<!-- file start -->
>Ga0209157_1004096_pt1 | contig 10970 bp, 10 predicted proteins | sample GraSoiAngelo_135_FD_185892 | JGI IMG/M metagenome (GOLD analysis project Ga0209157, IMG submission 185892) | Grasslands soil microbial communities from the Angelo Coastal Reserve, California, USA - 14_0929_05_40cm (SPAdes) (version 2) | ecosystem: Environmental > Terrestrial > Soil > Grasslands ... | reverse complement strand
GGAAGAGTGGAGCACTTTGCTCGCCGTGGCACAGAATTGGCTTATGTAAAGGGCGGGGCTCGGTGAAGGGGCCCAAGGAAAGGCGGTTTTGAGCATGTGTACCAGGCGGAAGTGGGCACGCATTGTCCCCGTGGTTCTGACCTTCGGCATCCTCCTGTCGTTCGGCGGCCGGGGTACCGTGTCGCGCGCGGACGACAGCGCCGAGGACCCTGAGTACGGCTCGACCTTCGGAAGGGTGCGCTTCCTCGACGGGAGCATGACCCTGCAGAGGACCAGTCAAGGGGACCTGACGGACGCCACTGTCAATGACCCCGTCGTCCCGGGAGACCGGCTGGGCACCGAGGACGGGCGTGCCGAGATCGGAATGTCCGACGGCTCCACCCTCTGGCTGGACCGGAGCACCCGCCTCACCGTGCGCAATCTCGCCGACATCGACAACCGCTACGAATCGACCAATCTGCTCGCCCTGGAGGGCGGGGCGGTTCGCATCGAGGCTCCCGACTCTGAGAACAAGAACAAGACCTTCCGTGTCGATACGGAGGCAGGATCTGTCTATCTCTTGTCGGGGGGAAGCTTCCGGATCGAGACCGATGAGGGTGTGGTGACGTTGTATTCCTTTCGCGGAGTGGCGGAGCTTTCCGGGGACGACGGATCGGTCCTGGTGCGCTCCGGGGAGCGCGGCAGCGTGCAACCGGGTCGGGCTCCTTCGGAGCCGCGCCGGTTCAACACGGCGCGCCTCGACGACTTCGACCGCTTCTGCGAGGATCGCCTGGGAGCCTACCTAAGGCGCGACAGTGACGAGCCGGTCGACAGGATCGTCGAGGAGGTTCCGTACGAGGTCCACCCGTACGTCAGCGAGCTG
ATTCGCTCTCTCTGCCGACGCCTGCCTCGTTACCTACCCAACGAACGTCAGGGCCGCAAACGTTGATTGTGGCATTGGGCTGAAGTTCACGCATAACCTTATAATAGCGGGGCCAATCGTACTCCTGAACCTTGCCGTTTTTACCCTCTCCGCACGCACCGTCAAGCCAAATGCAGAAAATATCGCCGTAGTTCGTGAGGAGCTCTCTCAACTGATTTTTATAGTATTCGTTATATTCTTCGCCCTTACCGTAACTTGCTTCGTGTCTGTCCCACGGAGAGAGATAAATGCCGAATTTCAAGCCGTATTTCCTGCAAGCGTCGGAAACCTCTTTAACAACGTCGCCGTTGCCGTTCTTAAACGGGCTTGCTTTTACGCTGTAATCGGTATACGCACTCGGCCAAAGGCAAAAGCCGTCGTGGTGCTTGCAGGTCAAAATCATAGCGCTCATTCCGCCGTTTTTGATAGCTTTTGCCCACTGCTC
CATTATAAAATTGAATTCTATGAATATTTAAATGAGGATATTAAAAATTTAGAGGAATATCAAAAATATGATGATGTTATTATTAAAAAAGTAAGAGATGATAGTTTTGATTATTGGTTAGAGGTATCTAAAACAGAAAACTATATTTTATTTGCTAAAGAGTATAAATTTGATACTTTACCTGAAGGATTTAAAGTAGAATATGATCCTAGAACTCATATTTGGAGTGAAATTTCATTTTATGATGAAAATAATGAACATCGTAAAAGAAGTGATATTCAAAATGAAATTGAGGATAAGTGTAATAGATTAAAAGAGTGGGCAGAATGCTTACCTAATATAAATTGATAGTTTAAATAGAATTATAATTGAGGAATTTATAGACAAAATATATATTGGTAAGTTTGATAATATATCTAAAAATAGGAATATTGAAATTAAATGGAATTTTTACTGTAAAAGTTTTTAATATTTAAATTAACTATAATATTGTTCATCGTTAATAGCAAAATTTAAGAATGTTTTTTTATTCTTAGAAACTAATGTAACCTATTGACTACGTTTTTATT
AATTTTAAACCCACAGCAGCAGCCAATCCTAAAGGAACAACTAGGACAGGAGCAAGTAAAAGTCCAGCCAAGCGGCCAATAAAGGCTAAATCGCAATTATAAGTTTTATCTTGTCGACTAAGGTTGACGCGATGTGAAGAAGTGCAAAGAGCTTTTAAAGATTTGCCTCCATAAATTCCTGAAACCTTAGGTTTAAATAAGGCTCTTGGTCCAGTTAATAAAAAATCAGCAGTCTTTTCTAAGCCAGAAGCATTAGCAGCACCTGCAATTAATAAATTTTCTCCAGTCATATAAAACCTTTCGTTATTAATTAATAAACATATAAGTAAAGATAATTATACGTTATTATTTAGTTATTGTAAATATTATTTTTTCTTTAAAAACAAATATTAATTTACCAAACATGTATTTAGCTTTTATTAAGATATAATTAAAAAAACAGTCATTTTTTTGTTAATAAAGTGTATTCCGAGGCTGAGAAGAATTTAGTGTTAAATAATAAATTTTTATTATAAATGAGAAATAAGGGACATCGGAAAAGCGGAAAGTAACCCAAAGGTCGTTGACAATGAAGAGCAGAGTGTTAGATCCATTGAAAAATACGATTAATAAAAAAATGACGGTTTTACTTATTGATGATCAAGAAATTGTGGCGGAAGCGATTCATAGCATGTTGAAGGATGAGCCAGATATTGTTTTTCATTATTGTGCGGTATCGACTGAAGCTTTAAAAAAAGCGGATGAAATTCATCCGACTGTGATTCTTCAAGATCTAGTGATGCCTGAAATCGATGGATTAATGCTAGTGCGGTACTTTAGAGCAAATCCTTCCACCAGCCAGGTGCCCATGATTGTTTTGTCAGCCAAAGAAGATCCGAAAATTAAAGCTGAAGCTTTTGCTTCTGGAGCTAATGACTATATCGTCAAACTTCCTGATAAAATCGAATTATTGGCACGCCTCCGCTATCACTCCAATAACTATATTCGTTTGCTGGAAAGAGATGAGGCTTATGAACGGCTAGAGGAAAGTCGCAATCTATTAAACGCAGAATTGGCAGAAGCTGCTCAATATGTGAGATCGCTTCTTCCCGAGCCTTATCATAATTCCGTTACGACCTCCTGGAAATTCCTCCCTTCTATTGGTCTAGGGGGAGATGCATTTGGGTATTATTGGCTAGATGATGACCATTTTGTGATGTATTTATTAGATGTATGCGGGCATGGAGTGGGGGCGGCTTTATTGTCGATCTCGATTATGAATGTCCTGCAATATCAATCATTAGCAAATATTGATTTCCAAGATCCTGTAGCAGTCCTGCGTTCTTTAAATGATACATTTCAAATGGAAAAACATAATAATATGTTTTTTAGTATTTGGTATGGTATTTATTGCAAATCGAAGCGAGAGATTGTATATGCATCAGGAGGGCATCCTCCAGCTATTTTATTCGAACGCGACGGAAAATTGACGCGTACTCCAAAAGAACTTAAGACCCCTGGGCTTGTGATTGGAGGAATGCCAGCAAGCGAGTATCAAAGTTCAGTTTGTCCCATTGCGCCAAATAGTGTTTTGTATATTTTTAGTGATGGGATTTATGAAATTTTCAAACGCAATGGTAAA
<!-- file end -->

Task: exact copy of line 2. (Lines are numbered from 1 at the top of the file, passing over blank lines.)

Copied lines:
GGAAGAGTGGAGCACTTTGCTCGCCGTGGCACAGAATTGGCTTATGTAAAGGGCGGGGCTCGGTGAAGGGGCCCAAGGAAAGGCGGTTTTGAGCATGTGTACCAGGCGGAAGTGGGCACGCATTGTCCCCGTGGTTCTGACCTTCGGCATCCTCCTGTCGTTCGGCGGCCGGGGTACCGTGTCGCGCGCGGACGACAGCGCCGAGGACCCTGAGTACGGCTCGACCTTCGGAAGGGTGCGCTTCCTCGACGGGAGCATGACCCTGCAGAGGACCAGTCAAGGGGACCTGACGGACGCCACTGTCAATGACCCCGTCGTCCCGGGAGACCGGCTGGGCACCGAGGACGGGCGTGCCGAGATCGGAATGTCCGACGGCTCCACCCTCTGGCTGGACCGGAGCACCCGCCTCACCGTGCGCAATCTCGCCGACATCGACAACCGCTACGAATCGACCAATCTGCTCGCCCTGGAGGGCGGGGCGGTTCGCATCGAGGCTCCCGACTCTGAGAACAAGAACAAGACCTTCCGTGTCGATACGGAGGCAGGATCTGTCTATCTCTTGTCGGGGGGAAGCTTCCGGATCGAGACCGATGAGGGTGTGGTGACGTTGTATTCCTTTCGCGGAGTGGCGGAGCTTTCCGGGGACGACGGATCGGTCCTGGTGCGCTCCGGGGAGCGCGGCAGCGTGCAACCGGGTCGGGCTCCTTCGGAGCCGCGCCGGTTCAACACGGCGCGCCTCGACGACTTCGACCGCTTCTGCGAGGATCGCCTGGGAGCCTACCTAAGGCGCGACAGTGACGAGCCGGTCGACAGGATCGTCGAGGAGGTTCCGTACGAGGTCCACCCGTACGTCAGCGAGCTG